Eva Ruiz I Sevilla (EFE).- One in three teenagers find themselves in a situation of psychological abuse, which they do not know how to recognize as an abusive relationship, at a time when new technologies and social networks have given rise to new types of gender-based violence.
Carmen Rodriguez – social worker and educator, member Anna Bella Foundation.
Together with other women who have been victims of this behavior, she helps young people to identify “red flags” in relationships through the Abuse Is Not Love program and communicate this information to them from the Ministry of Equality. .
“The types of violence in couples are not the same as they were 60 years ago, when our grandmothers may have suffered from it,” he explains to EFE during a workshop he leads in CESUR Institute social integration in Seville.
Social media abuse
In it, he notes that “new technologies are often misused and violence occurs that was previously unthinkable.”
He speaks of, for example, “spy apps” that are used to manipulate messages in private conversations or locate a person, behavior that “hasn’t been seen before because the technology hasn’t been that advanced.”
However, despite the fact that “teenagers are overly exposed to information and search it on Google on their mobile phones, there is a big knowledge gap that makes violence prevention workshops more necessary,” Carmen explains about social media.
When you say “I suffered from it”
On this day at the Institute, she is accompanied by Piedad Vazquez, who, at the age of 27 and after experiencing abusive relationships at the age of 15, personally shares her experience with students.
She does this after participating in a Foundation video in which, along with other women, she talks in detail about what she went through so that if any girl is going through the same thing, she can understand that “this is violence.”
And that’s what the official data says about 66% of young women not recognizing these situations, compared to 40% of adult women.
“I experienced what I thought was abnormal, that it wasn’t love,” Piedad says, but only months later, and through a TV ad in which a boy took his partner’s cell phone when he saw a reflection.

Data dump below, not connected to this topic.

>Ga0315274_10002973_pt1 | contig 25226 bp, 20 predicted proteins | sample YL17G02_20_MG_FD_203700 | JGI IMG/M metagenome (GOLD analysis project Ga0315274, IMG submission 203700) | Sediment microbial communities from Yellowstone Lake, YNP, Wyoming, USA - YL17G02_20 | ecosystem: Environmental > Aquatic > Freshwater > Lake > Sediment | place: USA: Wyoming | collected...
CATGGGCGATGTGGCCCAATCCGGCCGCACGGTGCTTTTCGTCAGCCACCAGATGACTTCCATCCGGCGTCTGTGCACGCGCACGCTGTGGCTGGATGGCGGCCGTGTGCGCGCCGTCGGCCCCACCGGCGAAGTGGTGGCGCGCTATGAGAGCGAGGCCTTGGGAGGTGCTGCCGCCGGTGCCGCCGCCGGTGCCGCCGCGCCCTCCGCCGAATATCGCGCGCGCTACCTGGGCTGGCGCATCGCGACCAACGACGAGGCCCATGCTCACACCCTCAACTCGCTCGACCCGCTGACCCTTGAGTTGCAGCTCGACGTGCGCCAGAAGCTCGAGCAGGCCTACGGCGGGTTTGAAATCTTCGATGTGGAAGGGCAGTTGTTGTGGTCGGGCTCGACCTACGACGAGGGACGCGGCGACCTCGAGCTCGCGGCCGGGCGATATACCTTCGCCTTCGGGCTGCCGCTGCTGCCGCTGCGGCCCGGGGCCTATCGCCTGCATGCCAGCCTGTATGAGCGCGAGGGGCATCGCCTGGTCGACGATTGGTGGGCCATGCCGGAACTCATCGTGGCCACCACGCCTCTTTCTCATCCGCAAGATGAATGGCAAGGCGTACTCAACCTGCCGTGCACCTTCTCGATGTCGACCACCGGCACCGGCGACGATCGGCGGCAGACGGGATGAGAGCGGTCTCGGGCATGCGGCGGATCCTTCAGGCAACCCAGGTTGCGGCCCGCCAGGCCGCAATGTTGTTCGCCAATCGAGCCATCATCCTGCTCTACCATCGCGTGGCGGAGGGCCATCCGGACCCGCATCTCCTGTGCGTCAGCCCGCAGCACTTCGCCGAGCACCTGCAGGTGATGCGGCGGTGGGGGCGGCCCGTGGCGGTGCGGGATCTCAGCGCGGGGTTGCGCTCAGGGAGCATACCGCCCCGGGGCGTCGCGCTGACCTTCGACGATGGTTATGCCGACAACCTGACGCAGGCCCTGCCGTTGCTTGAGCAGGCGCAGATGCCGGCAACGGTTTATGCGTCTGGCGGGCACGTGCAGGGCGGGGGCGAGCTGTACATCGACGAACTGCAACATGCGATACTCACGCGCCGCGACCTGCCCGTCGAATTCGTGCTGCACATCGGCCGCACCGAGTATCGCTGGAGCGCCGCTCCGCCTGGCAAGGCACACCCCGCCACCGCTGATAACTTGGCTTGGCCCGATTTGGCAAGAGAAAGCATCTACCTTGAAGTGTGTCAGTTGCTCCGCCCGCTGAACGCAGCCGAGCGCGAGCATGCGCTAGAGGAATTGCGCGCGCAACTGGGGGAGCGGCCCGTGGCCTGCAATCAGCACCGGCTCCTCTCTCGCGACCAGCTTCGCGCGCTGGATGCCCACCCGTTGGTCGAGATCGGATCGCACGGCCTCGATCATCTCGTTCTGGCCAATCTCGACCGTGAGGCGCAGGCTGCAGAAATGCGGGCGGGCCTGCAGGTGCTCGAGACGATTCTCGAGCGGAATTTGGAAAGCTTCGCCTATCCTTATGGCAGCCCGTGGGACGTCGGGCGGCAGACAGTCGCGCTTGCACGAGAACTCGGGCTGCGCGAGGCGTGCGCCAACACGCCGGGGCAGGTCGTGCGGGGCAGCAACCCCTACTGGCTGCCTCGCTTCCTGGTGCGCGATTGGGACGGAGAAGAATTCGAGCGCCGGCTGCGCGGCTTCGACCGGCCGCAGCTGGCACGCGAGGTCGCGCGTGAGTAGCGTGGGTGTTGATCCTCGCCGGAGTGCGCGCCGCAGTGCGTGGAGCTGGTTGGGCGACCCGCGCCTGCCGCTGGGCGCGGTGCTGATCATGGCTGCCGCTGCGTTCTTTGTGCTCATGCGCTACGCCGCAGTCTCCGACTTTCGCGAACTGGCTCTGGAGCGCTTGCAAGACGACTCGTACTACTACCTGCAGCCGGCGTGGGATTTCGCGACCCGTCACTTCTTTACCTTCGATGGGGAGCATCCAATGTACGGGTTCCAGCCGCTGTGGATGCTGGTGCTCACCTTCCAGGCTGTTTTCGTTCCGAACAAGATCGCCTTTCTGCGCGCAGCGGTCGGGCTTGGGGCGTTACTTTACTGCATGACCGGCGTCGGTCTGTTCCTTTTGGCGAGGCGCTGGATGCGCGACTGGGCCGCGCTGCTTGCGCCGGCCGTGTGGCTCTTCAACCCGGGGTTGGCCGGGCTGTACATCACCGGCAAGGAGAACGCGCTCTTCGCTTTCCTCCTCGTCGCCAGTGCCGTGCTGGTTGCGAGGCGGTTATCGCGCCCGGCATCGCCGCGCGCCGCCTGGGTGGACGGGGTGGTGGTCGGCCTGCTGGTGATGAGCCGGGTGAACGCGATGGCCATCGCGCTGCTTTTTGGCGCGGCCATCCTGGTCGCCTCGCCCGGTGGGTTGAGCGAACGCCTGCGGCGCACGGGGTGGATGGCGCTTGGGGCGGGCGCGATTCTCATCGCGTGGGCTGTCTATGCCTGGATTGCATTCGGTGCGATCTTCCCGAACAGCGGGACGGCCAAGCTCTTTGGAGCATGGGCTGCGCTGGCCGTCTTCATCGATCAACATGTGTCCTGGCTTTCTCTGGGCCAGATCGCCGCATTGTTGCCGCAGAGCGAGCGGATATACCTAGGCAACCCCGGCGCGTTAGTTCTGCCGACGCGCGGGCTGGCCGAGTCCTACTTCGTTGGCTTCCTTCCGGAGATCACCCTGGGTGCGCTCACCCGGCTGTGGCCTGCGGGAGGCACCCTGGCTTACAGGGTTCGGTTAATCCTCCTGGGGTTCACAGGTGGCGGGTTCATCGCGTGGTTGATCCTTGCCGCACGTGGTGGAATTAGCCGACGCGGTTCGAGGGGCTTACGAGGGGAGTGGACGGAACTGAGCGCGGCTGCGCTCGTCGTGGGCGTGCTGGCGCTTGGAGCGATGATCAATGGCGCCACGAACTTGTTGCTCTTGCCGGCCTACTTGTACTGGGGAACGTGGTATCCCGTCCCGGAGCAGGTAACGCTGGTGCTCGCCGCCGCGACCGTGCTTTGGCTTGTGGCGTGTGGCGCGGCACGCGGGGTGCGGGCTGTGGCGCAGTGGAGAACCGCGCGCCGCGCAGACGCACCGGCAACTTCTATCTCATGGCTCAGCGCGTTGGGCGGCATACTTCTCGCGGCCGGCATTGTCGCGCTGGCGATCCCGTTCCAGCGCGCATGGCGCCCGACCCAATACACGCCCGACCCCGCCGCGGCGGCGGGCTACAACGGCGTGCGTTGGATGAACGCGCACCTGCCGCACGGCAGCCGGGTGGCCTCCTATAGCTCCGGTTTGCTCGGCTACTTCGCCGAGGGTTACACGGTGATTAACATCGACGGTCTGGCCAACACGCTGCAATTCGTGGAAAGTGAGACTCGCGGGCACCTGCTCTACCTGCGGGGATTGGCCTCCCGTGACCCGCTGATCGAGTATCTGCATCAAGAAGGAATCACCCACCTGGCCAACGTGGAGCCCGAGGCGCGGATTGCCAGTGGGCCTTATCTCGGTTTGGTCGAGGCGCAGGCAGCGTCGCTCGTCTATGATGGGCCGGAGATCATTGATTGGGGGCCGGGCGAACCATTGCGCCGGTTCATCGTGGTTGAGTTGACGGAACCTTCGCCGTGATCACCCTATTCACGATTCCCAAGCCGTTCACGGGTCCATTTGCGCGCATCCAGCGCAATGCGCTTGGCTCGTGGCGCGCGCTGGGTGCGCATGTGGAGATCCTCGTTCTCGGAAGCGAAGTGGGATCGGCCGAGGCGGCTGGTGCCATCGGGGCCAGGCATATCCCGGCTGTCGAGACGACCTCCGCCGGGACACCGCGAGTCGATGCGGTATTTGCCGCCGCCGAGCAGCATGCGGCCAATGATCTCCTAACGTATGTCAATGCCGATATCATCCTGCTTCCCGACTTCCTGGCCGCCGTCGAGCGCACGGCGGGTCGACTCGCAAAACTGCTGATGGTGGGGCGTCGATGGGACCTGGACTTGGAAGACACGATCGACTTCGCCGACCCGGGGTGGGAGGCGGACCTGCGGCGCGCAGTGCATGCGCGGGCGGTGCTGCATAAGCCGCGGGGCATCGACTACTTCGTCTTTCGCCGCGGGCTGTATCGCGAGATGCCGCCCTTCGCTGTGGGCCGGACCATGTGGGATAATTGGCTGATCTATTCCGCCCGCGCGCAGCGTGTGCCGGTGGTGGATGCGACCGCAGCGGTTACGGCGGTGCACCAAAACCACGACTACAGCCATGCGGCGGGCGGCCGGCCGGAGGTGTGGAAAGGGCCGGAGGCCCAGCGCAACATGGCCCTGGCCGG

“There I said, wait, I have suffered. I started to see things and realized that I was in a psychologically abusive relationship and that’s when I realized.
The Importance of Seeking Help
Emphasize the importance of seeking psychological help during this time. “I was a teenager, I was in the developmental age,” she recalls, adding that in her next relationship she will ask her boyfriend for permission to go out or “ask if the clothes she wears fit her.”
Piedad also puts himself in the place of people close to the victim. “If you’re a friend, it’s very important that there is no pressure or pushiness and that you never say, ‘I told you so’.”
Students listen to this feedback during an interactive workshop in which they themselves came up with everything from painting a tree with silhouettes of women to an outreach mural they will hang in the center.
It features photographs of victims of gender-based violence, survivors, and those killed, the latter “in black and white to emphasize that they did not survive”.
“We want to put aside reporting with numbers, which sometimes dehumanize the victims a little, and show the faces of women, names and ages, make it one hundred percent visible, so that they can be seen, not the number. ‘, says 20-year-old Adriana.
Next to her, Rocío, 22, makes a poster and appreciates informative speeches.
“The very fact of having a healthy relationship can help you prevent this, especially with people our age who don’t know anything about the subject and don’t know how to find a solution,” he says.
Labor education from childhood
Esther Benítez, CESUR professor and educator, explains that students are “quite aware” of social integration.
But in other modules, they find that “when girls anonymously expose what is happening to them, boys do not recognize it and are offended as if it is against them.”
“It is not, on the contrary, we want to raise awareness as soon as possible so that they do not commit such behavior, and if they see it among friends or family, they will be able to detect it, both boys and girls,” he said. clarifies.
In her opinion, education on gender-based violence “is the foundation of everything” and could be improved, especially with regard to social media.
“The work starts when students reach a certain age, but it needs to be done earlier, from the very beginning, from the moment they enter kindergarten, to fight gender-based violence,” he says.
Benítez also calls for “synergy” with families and that “you don’t get one set of guidelines in school, but others in the family.”
“There must be good communication between the school or institute and a family to make it work,” he concludes. EFE
Web Edition: Violeta Gil